Again, I’ve been reading a book that my new principal gave me. His goal is to have the entire staff embrace the ideas found in it. Although I’m no longer a teacher, I thought it would be good to pull out some of the best ideas in the book and share them on SITC.
Here’s a technique that I wish I would have used more often when I was teaching. It’s called Cold Call.
Key Idea: In order to make engaged participation the expectation, call on students regardless of whether they have raised their hands.
According to the author of the book, it’s the single most powerful technique found in it.
I am inclined to agree.
The idea is to conduct your lesson cold calling on students to answer questions.
I used to do this a lot, but mainly as a disciplinary action. I would notice that a student wasn’t paying attention or talking to a neighbor, and I would ask, “Johnny, what do you think about what I just said?”
Normally, however, I would ask for volunteers to answer, calling on those students who raised their hands.
I didn’t want to call on those students who didn’t raise their hands, because I didn’t want to embarrass them if they didn’t know the answer.
After reading this chapter, I wanted to have a re-do.
So, for all you new teachers who are looking for a way to better engage your students, I would encourage you to begin using the technique: Cold Call.
There are several benefits to using this technique.
The Benefits of Cold Calling
1. It allows you to check for understanding. Some students won’t get it the first time. Asking them directly takes the guess work out of it.
2. It increases the speed of your lesson. I wonder how many instructional minutes were wasted waiting for students to volunteer an answer. This way, you are in control of the time.
3. It sends a message to the students that you are interested in their opinion. Many students may have great ideas or insights, but won’t offer them unless you push them to contribute.
4. It establishes the idea that the room belongs to you, and that you are keeping the students accountable.
Cold Calling can be a powerful tool, and the book offers some guidelines to follow:
1. Cold Call is predictable. This has to be a normal part of your lessons. It can’t happen occasionally or when you have some free time. Students need to know that it’s not a “special” activity. It’s a normal every day activity. “It’s an engagement strategy, not a discipline strategy.”
2. Cold Call is systematic. There is no evidence that it’s a teacher’s goal to call out specific students. It’s emotionless and in no way seen as a punishment. “It’s how we do business here.” The questions are for all students, not just for the ones who are off-task or in the back of the room. “…it is a student’s chance…to shine.”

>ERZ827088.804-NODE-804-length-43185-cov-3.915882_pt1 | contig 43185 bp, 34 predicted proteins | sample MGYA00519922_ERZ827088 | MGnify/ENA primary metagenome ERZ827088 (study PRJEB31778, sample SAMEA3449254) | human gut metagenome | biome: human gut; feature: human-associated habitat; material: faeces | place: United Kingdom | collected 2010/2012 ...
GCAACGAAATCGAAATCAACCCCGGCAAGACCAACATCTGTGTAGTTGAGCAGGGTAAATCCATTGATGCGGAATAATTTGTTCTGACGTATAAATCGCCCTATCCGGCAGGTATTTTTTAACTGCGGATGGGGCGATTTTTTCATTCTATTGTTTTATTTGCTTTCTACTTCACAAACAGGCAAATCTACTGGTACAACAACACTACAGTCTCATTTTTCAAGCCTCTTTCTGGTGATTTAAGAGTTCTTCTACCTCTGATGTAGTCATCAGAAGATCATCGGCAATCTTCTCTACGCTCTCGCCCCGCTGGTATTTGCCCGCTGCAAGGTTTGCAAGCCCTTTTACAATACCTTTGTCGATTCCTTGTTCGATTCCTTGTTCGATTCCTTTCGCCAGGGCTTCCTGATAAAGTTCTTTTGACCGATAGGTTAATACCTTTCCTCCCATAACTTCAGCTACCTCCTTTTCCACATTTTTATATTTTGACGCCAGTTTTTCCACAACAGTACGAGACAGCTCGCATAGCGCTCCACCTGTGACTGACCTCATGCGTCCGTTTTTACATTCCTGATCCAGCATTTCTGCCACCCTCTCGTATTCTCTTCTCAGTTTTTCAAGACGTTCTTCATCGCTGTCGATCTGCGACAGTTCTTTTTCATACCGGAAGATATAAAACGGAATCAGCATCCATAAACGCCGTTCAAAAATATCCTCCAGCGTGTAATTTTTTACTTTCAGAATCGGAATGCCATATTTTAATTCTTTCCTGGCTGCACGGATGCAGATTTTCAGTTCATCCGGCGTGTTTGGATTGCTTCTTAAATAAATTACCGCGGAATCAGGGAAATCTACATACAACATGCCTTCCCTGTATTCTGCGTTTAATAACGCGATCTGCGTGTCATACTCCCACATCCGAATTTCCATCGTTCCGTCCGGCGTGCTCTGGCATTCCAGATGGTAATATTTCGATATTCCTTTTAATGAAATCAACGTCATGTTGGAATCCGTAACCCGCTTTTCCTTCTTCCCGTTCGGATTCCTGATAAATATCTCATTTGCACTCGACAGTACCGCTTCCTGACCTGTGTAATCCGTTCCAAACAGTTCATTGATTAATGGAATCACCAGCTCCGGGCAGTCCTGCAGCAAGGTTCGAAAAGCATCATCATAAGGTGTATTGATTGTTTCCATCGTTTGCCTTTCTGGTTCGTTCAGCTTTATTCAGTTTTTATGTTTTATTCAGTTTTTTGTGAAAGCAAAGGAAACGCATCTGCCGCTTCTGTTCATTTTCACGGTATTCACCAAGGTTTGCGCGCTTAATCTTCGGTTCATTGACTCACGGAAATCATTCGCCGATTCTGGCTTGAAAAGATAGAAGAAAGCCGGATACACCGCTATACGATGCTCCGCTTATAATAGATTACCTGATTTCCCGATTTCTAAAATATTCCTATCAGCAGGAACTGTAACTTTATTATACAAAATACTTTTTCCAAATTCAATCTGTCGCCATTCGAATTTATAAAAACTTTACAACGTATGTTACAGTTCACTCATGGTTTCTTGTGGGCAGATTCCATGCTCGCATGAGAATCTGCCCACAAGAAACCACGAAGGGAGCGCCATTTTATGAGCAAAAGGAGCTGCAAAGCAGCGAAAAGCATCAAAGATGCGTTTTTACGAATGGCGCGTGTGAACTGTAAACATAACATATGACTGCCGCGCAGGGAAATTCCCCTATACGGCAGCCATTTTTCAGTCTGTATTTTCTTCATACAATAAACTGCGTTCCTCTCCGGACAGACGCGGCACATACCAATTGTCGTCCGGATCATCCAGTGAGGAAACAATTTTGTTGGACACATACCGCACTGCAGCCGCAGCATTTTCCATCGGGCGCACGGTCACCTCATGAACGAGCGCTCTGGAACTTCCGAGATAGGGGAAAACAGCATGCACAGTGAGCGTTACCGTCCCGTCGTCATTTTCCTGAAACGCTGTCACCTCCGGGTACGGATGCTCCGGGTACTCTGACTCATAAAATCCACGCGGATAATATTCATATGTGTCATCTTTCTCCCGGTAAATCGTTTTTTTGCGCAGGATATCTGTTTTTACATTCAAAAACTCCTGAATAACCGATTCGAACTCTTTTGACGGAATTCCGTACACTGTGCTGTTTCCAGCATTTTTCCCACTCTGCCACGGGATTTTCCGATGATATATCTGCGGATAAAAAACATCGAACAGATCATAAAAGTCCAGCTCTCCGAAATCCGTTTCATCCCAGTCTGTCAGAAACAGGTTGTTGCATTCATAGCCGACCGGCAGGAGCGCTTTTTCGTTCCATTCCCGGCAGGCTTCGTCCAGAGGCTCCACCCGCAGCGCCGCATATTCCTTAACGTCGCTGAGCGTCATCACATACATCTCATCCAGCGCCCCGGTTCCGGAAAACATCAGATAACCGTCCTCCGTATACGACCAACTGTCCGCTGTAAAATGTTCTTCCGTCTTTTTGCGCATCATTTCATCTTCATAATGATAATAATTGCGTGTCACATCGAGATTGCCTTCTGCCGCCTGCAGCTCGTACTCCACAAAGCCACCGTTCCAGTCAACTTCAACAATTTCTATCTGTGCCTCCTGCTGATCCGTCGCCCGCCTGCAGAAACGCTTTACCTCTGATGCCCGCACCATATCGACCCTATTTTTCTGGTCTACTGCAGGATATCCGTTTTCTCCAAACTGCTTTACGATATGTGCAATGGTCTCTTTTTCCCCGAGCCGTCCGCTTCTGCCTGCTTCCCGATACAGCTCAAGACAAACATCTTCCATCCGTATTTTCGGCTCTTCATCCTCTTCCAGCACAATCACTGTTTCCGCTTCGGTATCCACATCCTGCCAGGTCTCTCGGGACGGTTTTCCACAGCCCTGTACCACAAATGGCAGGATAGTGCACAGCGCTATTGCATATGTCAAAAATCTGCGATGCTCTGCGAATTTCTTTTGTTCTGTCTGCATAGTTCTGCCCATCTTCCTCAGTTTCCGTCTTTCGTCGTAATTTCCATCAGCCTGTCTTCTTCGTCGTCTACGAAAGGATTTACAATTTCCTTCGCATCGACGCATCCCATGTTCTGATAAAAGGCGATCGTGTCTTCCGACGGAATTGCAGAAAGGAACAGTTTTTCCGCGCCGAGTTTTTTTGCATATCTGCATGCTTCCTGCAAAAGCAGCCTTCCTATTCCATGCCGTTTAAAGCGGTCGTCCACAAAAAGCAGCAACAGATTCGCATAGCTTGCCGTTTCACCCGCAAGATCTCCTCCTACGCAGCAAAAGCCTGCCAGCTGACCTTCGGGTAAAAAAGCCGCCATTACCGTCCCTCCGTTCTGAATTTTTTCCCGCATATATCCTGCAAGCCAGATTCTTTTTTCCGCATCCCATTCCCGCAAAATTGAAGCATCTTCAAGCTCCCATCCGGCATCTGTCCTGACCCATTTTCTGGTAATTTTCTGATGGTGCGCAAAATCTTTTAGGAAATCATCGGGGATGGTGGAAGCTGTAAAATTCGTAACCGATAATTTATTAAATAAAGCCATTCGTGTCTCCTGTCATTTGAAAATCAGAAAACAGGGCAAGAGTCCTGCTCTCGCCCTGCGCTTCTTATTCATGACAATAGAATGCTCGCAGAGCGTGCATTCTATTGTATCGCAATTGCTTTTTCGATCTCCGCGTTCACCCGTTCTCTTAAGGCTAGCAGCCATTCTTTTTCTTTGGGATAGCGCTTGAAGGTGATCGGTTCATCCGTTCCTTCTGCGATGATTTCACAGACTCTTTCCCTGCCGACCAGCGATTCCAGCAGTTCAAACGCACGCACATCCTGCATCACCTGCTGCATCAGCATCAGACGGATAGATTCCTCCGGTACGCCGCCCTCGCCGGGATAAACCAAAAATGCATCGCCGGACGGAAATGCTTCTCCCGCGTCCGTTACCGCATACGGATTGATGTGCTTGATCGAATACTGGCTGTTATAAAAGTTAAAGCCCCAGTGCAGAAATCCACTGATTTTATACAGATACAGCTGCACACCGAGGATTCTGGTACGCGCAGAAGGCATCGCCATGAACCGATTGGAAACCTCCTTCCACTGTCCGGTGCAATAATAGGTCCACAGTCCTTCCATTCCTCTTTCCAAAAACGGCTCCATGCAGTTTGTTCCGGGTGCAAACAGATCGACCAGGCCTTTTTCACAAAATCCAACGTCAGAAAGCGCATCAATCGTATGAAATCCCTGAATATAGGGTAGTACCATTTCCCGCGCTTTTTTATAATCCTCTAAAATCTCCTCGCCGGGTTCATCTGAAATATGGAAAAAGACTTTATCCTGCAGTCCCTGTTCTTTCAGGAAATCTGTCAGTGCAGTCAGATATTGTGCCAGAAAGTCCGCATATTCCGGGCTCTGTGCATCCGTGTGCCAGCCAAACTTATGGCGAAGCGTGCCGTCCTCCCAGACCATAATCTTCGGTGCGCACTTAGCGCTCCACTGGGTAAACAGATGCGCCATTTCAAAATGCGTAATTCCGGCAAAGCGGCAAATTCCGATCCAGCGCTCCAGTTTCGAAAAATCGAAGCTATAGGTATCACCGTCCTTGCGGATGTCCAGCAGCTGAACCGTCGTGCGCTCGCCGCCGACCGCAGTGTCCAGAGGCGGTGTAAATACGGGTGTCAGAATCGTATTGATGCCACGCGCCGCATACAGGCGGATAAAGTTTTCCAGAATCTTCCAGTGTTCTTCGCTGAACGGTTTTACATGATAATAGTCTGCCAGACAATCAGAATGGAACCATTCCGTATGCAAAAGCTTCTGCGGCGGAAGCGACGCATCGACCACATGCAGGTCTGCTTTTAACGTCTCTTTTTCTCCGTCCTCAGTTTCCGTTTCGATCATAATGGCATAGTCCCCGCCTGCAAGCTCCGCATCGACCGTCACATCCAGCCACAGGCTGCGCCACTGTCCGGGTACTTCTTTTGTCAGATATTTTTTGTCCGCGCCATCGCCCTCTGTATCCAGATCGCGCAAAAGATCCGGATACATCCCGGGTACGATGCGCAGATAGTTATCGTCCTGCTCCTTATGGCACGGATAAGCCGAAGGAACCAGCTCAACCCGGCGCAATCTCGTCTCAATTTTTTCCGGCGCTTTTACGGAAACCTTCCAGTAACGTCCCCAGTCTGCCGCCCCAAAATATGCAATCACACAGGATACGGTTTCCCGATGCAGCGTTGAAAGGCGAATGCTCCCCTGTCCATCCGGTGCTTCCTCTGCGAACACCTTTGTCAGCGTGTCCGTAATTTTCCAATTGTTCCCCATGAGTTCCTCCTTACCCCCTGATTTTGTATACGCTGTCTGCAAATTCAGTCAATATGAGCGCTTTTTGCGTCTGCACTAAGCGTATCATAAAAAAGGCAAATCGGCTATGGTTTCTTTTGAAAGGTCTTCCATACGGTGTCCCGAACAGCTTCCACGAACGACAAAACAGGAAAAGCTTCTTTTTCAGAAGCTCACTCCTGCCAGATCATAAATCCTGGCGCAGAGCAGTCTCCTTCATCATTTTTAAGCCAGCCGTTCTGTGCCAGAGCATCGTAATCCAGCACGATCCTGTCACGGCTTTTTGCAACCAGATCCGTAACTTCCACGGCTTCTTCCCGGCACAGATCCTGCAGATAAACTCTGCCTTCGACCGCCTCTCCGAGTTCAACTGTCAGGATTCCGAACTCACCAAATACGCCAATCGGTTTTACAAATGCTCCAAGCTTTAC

3. Cold Call is positive. This is not a “gotcha” activity. Cold Call is to show that you respect the student’s intelligence. For this reason, you have to make sure your questions are substantive and created with the goal for the student to get the answer right. Questions like, “What did I just say?” are not substantive. You also don’t want the student to learn by getting the answer wrong. An idea offered in the book is to have the questions already prepared in advance. They will feel more successful if they get the answer right. Again, this is not a disciplinary technique.
4. Cold Call is scaffolded. The first question should lead to a second and third question which may be a bit more difficult or require higher level thinking skills. I liked the idea of Cold Calling for the first few questions in the sequence, then asking for volunteers for the last questions, which should be the most difficult. It offers students to be rewarded by knowing the tough question.
Another element to Cold Calling that I thought was insightful was Timing the Name. According to the book, the questions should be framed with the name of the student at the end.
“What is 3 times 9? (pause) James?”
This makes sure that all students are waiting to answer the question. They are using the pause to search their brains for the answer.
According to the book, if you put the name in the front, then 24 of the 25 students in the class have turned their brains off. (Who has 25 students in a class? My last class had 42 students. Oh well.)
You get the point, however.
Putting the name at the end keeps more students engaged longer.
I used to be concerned with adding stress to my students, so I didn’t use this strategy as often as I now know I should have.
If given the opportunity again, I would include this technique as a regular part of my daily lessons more often.
What do you think? Is this a strategy that you have used? Are there any concerns you have about it?
I’d like to know you opinion.
Feel free to leave a comment.